Read Hank and Jilann’s Sundance Film Festival blog,

written as they went through the rollercoaster experience of premiering a film at this world-renown documentary film competition for the first time.





SilverDocs Report - Panel on Film Festivals

I had the opportunity to present a workshop on Crowdfunding at SilverDocs this past week. It was a fantastic experience and I encourage all doc makers to attend if you can next year. The programming is outstanding, both in films and panel and workshop content.

I find that many times attending panels can be a frustrating experience with panelists who are less than generous with their information, or are too pessimistic, but I found the opposite to be true at SilverDocs. Every panel that I was able to attend was excellent. I'll be posting a few blogs on panels that I attended.



Thom Powers – Toronto Int’l Film Festival, DOCNYC, Miami Film Fest, Stranger Than Fiction
Basil Tsiokos – Documentary Programmer 
Sadie Tillery - Director of Programming, Full Frame Film Festival
David Wilson – Co-Director, True/False Film Festival
Sean Farnel – formerly Director of Programming, HotDocs

The panel began with the programmers concurring on what Sean called the “tyranny of volume’ of submissions, which really gave me a window into the programmer’s world – that deluge of material that slams them at deadline time. We think of them as the steely gatekeepers and they are, but they have feelings too! To put it into perspective, SilverDocs received 2200 submissions this year. Full Frame received 1200 submissions for 60 slots. HotDocs programmed 200 films this past April, and Toronto has only 25-35 slots for documentary features.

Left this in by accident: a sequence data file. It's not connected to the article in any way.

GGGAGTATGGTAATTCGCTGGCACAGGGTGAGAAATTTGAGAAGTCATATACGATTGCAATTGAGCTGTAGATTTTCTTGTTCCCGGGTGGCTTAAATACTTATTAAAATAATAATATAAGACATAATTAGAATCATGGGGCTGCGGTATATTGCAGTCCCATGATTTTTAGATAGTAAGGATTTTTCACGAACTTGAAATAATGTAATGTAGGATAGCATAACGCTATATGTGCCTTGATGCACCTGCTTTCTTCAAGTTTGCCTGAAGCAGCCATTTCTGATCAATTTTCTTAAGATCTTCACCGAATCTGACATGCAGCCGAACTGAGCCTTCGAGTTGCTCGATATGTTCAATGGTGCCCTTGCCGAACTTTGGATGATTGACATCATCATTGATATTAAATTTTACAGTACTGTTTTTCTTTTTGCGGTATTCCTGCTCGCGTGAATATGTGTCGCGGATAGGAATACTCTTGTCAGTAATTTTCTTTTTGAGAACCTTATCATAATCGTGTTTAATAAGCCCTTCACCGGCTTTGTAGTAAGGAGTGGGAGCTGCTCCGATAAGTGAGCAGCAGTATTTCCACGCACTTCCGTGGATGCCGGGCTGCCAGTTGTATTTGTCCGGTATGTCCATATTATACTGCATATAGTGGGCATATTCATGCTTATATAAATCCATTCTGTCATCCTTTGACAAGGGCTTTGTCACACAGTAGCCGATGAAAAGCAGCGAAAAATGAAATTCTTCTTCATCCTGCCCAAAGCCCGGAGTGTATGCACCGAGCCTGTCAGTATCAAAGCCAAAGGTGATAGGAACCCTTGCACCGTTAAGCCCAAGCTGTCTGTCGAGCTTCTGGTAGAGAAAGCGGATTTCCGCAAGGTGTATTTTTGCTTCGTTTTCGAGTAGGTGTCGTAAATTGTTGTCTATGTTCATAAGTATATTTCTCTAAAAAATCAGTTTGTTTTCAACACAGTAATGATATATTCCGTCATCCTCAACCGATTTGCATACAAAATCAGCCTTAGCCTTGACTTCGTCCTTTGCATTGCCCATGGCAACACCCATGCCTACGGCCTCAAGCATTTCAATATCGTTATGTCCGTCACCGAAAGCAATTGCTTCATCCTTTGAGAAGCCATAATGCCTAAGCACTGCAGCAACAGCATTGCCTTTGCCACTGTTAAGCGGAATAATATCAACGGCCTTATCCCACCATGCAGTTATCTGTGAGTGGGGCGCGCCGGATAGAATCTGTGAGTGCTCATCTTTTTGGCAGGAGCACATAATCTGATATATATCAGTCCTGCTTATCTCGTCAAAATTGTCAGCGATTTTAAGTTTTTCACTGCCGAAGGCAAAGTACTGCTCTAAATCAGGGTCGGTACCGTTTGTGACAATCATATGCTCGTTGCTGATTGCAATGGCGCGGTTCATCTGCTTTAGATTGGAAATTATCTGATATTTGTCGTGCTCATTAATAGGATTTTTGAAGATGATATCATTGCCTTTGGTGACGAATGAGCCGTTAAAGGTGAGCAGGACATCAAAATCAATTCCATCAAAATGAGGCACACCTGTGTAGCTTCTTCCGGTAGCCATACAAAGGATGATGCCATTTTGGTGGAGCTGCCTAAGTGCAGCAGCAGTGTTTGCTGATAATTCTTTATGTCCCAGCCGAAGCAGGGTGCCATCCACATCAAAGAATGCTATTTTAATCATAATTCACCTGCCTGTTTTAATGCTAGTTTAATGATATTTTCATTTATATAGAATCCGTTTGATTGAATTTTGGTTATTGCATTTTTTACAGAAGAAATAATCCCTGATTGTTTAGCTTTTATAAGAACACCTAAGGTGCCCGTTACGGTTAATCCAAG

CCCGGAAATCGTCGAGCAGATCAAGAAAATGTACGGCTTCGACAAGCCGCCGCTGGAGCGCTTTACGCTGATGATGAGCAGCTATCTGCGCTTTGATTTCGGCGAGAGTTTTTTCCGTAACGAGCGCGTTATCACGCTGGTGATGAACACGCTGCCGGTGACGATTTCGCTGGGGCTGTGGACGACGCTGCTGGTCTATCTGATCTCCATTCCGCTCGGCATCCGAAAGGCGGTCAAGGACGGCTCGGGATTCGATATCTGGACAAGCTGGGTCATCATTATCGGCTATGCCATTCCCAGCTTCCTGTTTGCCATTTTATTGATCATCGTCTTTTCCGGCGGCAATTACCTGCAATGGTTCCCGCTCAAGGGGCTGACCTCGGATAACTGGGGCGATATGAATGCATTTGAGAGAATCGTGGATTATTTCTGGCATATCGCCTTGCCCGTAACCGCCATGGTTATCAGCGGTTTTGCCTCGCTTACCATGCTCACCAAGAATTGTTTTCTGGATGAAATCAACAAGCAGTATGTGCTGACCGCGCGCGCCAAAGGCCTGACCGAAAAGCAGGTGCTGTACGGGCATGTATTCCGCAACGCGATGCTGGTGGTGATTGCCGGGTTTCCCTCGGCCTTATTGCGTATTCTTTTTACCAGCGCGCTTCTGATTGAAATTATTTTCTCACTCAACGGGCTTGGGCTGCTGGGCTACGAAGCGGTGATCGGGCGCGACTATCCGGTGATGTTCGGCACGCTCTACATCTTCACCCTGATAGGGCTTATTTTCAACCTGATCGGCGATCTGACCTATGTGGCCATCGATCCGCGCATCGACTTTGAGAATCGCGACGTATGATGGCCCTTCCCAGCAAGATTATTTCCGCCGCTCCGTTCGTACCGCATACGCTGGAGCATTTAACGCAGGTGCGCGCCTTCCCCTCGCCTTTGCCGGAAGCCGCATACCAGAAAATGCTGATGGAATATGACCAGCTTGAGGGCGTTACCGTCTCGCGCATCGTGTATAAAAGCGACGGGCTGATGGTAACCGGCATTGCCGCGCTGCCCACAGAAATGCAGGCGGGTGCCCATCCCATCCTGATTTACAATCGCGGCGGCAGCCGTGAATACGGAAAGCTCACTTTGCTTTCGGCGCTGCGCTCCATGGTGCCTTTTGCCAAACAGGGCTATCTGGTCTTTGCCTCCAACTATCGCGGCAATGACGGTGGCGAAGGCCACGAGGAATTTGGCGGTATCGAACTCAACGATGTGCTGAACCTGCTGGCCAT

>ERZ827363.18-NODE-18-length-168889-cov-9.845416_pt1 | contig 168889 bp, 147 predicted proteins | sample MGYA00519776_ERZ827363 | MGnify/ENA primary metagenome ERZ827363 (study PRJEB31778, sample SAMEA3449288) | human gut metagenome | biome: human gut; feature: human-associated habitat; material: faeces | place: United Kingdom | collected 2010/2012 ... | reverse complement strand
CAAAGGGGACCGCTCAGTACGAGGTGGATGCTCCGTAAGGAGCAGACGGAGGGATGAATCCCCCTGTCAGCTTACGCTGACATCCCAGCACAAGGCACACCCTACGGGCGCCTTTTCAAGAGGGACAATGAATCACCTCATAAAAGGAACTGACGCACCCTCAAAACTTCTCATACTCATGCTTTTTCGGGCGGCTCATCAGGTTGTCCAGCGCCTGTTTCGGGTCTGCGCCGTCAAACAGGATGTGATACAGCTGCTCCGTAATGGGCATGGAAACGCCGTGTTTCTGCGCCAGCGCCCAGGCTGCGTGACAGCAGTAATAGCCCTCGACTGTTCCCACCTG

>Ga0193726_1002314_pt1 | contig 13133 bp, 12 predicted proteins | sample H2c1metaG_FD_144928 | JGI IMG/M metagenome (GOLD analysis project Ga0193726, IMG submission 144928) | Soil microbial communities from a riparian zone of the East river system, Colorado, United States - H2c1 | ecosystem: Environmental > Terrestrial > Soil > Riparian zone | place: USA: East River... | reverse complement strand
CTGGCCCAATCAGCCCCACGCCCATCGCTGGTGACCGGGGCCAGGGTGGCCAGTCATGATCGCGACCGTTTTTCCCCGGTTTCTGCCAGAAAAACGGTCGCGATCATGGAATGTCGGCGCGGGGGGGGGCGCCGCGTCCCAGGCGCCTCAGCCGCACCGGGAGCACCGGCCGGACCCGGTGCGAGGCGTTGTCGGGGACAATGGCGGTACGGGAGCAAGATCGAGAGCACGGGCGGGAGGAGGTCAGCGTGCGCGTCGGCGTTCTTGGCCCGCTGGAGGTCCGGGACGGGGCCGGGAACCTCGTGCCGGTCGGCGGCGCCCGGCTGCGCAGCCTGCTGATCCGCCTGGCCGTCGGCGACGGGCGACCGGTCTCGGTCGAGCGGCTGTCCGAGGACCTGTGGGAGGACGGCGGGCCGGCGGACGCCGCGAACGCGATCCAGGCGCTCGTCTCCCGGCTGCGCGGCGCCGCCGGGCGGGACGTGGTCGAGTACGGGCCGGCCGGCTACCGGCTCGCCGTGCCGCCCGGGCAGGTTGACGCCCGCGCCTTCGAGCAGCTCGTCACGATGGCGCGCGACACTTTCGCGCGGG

From here, the moderator, Liz Ogilvy, posed several pertinent topics:

On your Premiere:
Sundance, Berlin, Cannes and Toronto are the most important premiere spots. To get a feature doc into those festivals, it really has to be a premiere (At least a U.S. premiere in Sundance’s case). Don’t let a festival bully you into a premiere. For example, if you’re waiting to hear on Sundance and a festival is pressuring you to say yes, don’t cave in. If they really want your film they’ll show it anyway. Programmers know that most audiences don’t care if it’s a premiere or not, but they like to have a lot of premieres for their press releases! Tillery added that Full Frame doesn’t give any priority to premieres. They’re just trying to program a fresh mix of films.